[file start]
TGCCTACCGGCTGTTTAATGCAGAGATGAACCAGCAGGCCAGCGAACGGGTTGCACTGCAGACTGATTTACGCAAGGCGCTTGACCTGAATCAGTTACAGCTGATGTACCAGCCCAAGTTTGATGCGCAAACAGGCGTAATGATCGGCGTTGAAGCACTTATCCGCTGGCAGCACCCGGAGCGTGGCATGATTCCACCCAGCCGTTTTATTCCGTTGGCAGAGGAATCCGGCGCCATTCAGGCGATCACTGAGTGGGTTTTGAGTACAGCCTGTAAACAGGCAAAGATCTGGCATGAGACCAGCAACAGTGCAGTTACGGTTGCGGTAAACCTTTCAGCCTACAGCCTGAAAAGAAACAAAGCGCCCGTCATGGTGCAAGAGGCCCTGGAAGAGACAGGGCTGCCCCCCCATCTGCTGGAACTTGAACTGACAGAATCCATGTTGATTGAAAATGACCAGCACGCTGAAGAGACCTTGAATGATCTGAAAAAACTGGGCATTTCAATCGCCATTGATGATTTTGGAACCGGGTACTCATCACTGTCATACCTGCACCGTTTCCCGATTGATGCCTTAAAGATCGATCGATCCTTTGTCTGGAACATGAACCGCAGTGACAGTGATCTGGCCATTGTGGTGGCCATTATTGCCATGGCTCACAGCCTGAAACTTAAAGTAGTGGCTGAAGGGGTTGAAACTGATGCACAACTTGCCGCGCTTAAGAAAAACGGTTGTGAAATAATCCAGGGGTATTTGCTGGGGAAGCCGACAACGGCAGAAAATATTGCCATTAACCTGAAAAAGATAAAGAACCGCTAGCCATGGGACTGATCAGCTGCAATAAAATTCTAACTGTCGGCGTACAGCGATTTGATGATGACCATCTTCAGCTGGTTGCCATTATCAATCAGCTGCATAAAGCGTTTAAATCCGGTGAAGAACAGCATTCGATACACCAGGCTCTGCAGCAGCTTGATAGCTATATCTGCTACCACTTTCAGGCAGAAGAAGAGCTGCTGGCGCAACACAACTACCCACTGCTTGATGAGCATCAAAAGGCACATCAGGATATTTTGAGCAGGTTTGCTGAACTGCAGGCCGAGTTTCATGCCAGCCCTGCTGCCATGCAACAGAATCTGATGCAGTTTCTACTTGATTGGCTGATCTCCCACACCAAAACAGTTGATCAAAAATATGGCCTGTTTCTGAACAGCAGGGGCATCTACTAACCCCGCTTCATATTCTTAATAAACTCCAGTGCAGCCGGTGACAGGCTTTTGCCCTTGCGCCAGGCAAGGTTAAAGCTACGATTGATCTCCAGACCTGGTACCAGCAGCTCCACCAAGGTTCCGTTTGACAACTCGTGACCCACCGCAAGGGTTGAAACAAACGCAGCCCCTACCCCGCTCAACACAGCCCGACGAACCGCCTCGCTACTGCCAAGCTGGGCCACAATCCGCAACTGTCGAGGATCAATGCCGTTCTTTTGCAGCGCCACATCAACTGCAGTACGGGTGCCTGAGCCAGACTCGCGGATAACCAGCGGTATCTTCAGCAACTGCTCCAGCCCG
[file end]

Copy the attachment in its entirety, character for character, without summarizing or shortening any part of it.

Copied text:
TGCCTACCGGCTGTTTAATGCAGAGATGAACCAGCAGGCCAGCGAACGGGTTGCACTGCAGACTGATTTACGCAAGGCGCTTGACCTGAATCAGTTACAGCTGATGTACCAGCCCAAGTTTGATGCGCAAACAGGCGTAATGATCGGCGTTGAAGCACTTATCCGCTGGCAGCACCCGGAGCGTGGCATGATTCCACCCAGCCGTTTTATTCCGTTGGCAGAGGAATCCGGCGCCATTCAGGCGATCACTGAGTGGGTTTTGAGTACAGCCTGTAAACAGGCAAAGATCTGGCATGAGACCAGCAACAGTGCAGTTACGGTTGCGGTAAACCTTTCAGCCTACAGCCTGAAAAGAAACAAAGCGCCCGTCATGGTGCAAGAGGCCCTGGAAGAGACAGGGCTGCCCCCCCATCTGCTGGAACTTGAACTGACAGAATCCATGTTGATTGAAAATGACCAGCACGCTGAAGAGACCTTGAATGATCTGAAAAAACTGGGCATTTCAATCGCCATTGATGATTTTGGAACCGGGTACTCATCACTGTCATACCTGCACCGTTTCCCGATTGATGCCTTAAAGATCGATCGATCCTTTGTCTGGAACATGAACCGCAGTGACAGTGATCTGGCCATTGTGGTGGCCATTATTGCCATGGCTCACAGCCTGAAACTTAAAGTAGTGGCTGAAGGGGTTGAAACTGATGCACAACTTGCCGCGCTTAAGAAAAACGGTTGTGAAATAATCCAGGGGTATTTGCTGGGGAAGCCGACAACGGCAGAAAATATTGCCATTAACCTGAAAAAGATAAAGAACCGCTAGCCATGGGACTGATCAGCTGCAATAAAATTCTAACTGTCGGCGTACAGCGATTTGATGATGACCATCTTCAGCTGGTTGCCATTATCAATCAGCTGCATAAAGCGTTTAAATCCGGTGAAGAACAGCATTCGATACACCAGGCTCTGCAGCAGCTTGATAGCTATATCTGCTACCACTTTCAGGCAGAAGAAGAGCTGCTGGCGCAACACAACTACCCACTGCTTGATGAGCATCAAAAGGCACATCAGGATATTTTGAGCAGGTTTGCTGAACTGCAGGCCGAGTTTCATGCCAGCCCTGCTGCCATGCAACAGAATCTGATGCAGTTTCTACTTGATTGGCTGATCTCCCACACCAAAACAGTTGATCAAAAATATGGCCTGTTTCTGAACAGCAGGGGCATCTACTAACCCCGCTTCATATTCTTAATAAACTCCAGTGCAGCCGGTGACAGGCTTTTGCCCTTGCGCCAGGCAAGGTTAAAGCTACGATTGATCTCCAGACCTGGTACCAGCAGCTCCACCAAGGTTCCGTTTGACAACTCGTGACCCACCGCAAGGGTTGAAACAAACGCAGCCCCTACCCCGCTCAACACAGCCCGACGAACCGCCTCGCTACTGCCAAGCTGGGCCACAATCCGCAACTGTCGAGGATCAATGCCGTTCTTTTGCAGCGCCACATCAACTGCAGTACGGGTGCCTGAGCCAGACTCGCGGATAACCAGCGGTATCTTCAGCAACTGCTCCAGCCCG